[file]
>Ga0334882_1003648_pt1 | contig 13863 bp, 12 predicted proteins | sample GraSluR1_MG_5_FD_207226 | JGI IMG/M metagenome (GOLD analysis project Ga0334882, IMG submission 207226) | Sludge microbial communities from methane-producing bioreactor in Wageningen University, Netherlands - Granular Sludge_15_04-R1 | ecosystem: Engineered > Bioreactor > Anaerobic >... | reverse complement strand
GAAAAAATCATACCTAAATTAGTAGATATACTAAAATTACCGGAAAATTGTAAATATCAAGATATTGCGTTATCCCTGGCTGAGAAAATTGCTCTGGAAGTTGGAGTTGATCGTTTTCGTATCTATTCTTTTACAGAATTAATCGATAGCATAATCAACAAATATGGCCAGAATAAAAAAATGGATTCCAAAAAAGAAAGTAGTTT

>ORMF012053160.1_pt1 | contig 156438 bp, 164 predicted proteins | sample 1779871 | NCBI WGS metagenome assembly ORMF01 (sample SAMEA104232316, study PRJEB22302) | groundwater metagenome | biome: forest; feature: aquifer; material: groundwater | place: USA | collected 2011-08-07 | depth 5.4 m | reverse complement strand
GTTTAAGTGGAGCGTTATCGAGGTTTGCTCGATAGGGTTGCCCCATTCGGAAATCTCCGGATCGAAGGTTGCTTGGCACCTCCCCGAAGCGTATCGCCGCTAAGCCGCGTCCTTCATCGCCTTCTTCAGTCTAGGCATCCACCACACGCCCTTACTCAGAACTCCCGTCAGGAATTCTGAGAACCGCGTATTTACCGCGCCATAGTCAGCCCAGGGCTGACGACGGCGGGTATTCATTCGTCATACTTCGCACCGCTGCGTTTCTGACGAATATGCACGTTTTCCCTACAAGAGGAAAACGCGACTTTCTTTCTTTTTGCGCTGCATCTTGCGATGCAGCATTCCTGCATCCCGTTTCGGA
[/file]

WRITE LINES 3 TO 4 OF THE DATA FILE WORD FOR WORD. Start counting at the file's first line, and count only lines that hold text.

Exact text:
>ORMF012053160.1_pt1 | contig 156438 bp, 164 predicted proteins | sample 1779871 | NCBI WGS metagenome assembly ORMF01 (sample SAMEA104232316, study PRJEB22302) | groundwater metagenome | biome: forest; feature: aquifer; material: groundwater | place: USA | collected 2011-08-07 | depth 5.4 m | reverse complement strand
GTTTAAGTGGAGCGTTATCGAGGTTTGCTCGATAGGGTTGCCCCATTCGGAAATCTCCGGATCGAAGGTTGCTTGGCACCTCCCCGAAGCGTATCGCCGCTAAGCCGCGTCCTTCATCGCCTTCTTCAGTCTAGGCATCCACCACACGCCCTTACTCAGAACTCCCGTCAGGAATTCTGAGAACCGCGTATTTACCGCGCCATAGTCAGCCCAGGGCTGACGACGGCGGGTATTCATTCGTCATACTTCGCACCGCTGCGTTTCTGACGAATATGCACGTTTTCCCTACAAGAGGAAAACGCGACTTTCTTTCTTTTTGCGCTGCATCTTGCGATGCAGCATTCCTGCATCCCGTTTCGGA